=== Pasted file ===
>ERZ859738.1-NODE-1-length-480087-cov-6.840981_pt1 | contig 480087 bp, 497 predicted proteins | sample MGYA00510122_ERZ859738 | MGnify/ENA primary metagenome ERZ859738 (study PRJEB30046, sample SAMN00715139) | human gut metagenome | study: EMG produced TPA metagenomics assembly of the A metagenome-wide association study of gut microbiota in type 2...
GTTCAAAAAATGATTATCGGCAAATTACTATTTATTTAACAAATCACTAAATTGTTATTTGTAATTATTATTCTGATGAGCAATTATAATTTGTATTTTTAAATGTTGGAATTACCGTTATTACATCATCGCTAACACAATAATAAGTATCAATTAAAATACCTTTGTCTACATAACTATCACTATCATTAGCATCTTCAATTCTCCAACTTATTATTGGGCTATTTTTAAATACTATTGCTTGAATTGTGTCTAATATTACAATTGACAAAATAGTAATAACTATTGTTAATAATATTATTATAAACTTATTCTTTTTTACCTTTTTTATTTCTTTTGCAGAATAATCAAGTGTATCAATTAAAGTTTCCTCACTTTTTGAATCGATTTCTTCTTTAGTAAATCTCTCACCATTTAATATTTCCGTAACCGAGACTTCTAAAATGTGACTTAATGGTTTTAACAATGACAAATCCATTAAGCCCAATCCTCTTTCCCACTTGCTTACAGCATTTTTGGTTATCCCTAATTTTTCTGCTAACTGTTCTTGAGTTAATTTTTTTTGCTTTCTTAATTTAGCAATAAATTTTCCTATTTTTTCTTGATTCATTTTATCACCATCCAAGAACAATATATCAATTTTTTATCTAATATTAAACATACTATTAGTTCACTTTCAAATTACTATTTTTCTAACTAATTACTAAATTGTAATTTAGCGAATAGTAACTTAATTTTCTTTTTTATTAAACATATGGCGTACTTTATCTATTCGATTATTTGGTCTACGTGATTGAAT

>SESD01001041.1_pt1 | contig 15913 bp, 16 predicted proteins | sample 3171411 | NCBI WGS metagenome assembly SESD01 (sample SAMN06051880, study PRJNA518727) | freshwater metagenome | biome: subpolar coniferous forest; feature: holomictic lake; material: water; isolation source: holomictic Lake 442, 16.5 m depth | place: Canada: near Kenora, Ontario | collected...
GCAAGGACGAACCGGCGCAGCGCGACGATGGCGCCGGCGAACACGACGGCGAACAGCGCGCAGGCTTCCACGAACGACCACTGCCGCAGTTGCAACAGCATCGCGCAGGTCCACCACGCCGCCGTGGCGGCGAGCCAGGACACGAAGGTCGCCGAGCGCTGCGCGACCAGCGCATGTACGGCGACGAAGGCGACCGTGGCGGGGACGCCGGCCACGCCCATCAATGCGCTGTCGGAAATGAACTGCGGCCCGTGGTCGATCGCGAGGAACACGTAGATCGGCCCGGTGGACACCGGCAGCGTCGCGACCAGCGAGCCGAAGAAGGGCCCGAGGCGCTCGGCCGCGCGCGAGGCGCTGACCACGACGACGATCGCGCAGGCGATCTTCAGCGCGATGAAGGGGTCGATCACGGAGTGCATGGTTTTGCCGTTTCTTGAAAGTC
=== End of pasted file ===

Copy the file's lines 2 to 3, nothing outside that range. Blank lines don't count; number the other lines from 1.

GTTCAAAAAATGATTATCGGCAAATTACTATTTATTTAACAAATCACTAAATTGTTATTTGTAATTATTATTCTGATGAGCAATTATAATTTGTATTTTTAAATGTTGGAATTACCGTTATTACATCATCGCTAACACAATAATAAGTATCAATTAAAATACCTTTGTCTACATAACTATCACTATCATTAGCATCTTCAATTCTCCAACTTATTATTGGGCTATTTTTAAATACTATTGCTTGAATTGTGTCTAATATTACAATTGACAAAATAGTAATAACTATTGTTAATAATATTATTATAAACTTATTCTTTTTTACCTTTTTTATTTCTTTTGCAGAATAATCAAGTGTATCAATTAAAGTTTCCTCACTTTTTGAATCGATTTCTTCTTTAGTAAATCTCTCACCATTTAATATTTCCGTAACCGAGACTTCTAAAATGTGACTTAATGGTTTTAACAATGACAAATCCATTAAGCCCAATCCTCTTTCCCACTTGCTTACAGCATTTTTGGTTATCCCTAATTTTTCTGCTAACTGTTCTTGAGTTAATTTTTTTTGCTTTCTTAATTTAGCAATAAATTTTCCTATTTTTTCTTGATTCATTTTATCACCATCCAAGAACAATATATCAATTTTTTATCTAATATTAAACATACTATTAGTTCACTTTCAAATTACTATTTTTCTAACTAATTACTAAATTGTAATTTAGCGAATAGTAACTTAATTTTCTTTTTTATTAAACATATGGCGTACTTTATCTATTCGATTATTTGGTCTACGTGATTGAAT

>SESD01001041.1_pt1 | contig 15913 bp, 16 predicted proteins | sample 3171411 | NCBI WGS metagenome assembly SESD01 (sample SAMN06051880, study PRJNA518727) | freshwater metagenome | biome: subpolar coniferous forest; feature: holomictic lake; material: water; isolation source: holomictic Lake 442, 16.5 m depth | place: Canada: near Kenora, Ontario | collected...